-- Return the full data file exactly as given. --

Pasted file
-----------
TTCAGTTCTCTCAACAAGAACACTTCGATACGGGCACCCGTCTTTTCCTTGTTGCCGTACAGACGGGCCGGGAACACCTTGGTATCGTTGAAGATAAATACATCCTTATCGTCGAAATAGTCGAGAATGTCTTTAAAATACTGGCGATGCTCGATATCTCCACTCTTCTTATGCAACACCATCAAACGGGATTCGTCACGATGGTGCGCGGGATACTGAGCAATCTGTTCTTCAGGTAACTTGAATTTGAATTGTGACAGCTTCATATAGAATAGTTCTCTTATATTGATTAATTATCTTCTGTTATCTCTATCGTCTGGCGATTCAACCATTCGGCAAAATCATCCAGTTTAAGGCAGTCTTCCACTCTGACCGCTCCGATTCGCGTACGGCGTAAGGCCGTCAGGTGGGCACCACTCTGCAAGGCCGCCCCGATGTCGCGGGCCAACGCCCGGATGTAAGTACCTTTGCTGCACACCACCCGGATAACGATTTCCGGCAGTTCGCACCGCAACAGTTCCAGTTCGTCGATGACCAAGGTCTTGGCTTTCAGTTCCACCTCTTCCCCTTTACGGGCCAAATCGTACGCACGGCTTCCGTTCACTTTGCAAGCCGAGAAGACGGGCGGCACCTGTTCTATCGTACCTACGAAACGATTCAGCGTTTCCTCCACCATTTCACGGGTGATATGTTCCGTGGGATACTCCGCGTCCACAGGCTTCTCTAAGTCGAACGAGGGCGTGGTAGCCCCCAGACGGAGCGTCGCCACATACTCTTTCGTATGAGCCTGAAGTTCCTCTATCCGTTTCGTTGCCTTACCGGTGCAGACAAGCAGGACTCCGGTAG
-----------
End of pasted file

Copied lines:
TTCAGTTCTCTCAACAAGAACACTTCGATACGGGCACCCGTCTTTTCCTTGTTGCCGTACAGACGGGCCGGGAACACCTTGGTATCGTTGAAGATAAATACATCCTTATCGTCGAAATAGTCGAGAATGTCTTTAAAATACTGGCGATGCTCGATATCTCCACTCTTCTTATGCAACACCATCAAACGGGATTCGTCACGATGGTGCGCGGGATACTGAGCAATCTGTTCTTCAGGTAACTTGAATTTGAATTGTGACAGCTTCATATAGAATAGTTCTCTTATATTGATTAATTATCTTCTGTTATCTCTATCGTCTGGCGATTCAACCATTCGGCAAAATCATCCAGTTTAAGGCAGTCTTCCACTCTGACCGCTCCGATTCGCGTACGGCGTAAGGCCGTCAGGTGGGCACCACTCTGCAAGGCCGCCCCGATGTCGCGGGCCAACGCCCGGATGTAAGTACCTTTGCTGCACACCACCCGGATAACGATTTCCGGCAGTTCGCACCGCAACAGTTCCAGTTCGTCGATGACCAAGGTCTTGGCTTTCAGTTCCACCTCTTCCCCTTTACGGGCCAAATCGTACGCACGGCTTCCGTTCACTTTGCAAGCCGAGAAGACGGGCGGCACCTGTTCTATCGTACCTACGAAACGATTCAGCGTTTCCTCCACCATTTCACGGGTGATATGTTCCGTGGGATACTCCGCGTCCACAGGCTTCTCTAAGTCGAACGAGGGCGTGGTAGCCCCCAGACGGAGCGTCGCCACATACTCTTTCGTATGAGCCTGAAGTTCCTCTATCCGTTTCGTTGCCTTACCGGTGCAGACAAGCAGGACTCCGGTAG